I always use this example to illustrate my point: one time as I was hanging out at Starbucks Kat, I saw a group of high school students lounging outside. I was surprised - and not a little peeved - to see them whip out cigarettes and start smoking them. My first thought was, isn't there a law against this?

The other day, I passed by a sari-sari store in my neighborhood. Two boys, perhaps late grade school or early high school, were buying some snacks. Between two fingers of one boy was a lighted cigarette.

What's the point in the law, then, if it fails in its intended task?

But what was its intent, in the first place? Like laws that ban prostitution, that make jaywalking a criminal offense, or prevent the sale of liquor to minors, the law on smoking was meant to regulate the behavior. These laws were crafted to enforce the thinking that society frowns on certain acts, as aids in ensuring "proper" behavior among the members of society and expose the young in the "right" attitudes and values.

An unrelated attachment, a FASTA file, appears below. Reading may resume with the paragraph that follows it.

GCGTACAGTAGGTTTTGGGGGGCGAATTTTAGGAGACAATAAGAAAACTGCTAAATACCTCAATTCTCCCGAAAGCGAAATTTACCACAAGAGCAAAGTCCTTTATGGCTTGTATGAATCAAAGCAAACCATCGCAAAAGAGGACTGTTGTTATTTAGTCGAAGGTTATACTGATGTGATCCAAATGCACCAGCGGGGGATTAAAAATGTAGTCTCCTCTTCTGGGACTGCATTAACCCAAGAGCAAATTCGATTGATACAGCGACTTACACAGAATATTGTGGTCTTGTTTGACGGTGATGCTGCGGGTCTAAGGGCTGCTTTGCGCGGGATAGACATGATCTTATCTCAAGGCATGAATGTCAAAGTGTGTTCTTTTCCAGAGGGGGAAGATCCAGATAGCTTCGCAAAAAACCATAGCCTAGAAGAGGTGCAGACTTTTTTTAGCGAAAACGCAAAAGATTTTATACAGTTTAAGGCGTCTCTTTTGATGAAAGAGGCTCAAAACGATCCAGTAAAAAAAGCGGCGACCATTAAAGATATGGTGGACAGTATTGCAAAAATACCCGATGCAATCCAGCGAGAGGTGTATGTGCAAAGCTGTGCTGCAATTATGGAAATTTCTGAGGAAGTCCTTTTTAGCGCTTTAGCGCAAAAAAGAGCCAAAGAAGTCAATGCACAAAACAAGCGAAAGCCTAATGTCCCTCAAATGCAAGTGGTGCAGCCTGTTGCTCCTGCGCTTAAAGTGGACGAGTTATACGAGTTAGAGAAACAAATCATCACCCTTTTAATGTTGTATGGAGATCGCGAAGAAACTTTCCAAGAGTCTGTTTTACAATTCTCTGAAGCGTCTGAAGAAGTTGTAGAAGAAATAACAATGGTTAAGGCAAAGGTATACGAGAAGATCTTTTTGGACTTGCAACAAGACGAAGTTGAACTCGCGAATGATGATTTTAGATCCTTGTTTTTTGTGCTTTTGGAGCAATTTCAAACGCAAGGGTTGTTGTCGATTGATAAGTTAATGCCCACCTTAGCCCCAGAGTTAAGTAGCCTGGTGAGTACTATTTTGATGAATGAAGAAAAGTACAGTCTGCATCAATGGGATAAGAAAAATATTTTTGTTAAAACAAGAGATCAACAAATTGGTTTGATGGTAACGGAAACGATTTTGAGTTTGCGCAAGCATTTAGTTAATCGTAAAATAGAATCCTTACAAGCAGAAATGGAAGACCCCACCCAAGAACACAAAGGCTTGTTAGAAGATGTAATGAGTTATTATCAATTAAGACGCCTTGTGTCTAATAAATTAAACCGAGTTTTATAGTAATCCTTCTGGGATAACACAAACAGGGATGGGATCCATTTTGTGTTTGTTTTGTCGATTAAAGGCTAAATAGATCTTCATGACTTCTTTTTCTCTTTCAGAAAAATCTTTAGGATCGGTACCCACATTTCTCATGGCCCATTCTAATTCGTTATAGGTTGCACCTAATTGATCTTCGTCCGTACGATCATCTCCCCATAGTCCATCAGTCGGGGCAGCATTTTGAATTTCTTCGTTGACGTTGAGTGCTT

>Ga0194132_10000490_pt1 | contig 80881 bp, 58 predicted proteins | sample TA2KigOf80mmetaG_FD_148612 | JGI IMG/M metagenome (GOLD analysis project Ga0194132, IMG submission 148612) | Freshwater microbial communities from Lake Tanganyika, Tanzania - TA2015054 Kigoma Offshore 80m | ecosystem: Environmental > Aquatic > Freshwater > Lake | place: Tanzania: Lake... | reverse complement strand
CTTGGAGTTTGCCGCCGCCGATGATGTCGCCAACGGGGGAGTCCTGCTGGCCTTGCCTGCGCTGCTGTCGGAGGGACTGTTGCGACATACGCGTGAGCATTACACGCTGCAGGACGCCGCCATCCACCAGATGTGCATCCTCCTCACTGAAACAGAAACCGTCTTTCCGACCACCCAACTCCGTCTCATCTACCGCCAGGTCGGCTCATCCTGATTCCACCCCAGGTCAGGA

But regulation for me fails to achieve this due to its main "educational" tool: fear and punishment. You avoid a particular behavior because it will be punished. Negative reinforcement may be fine with dogs (as Dr. Pavlov's experiments show), but humans are different. Isn't it an adage in this country that somethig is illegal only if you get caught? And how the hell do you regulate sales of "regulated" products like cigarettes among informal retailers? Will the cigarette boy or corner newspaper stand ask for ID? Heck, even some 7-11 outlets don't ask ID for liquor and cigarette sales, eventhough it's obvious that the one purchasing is a minor.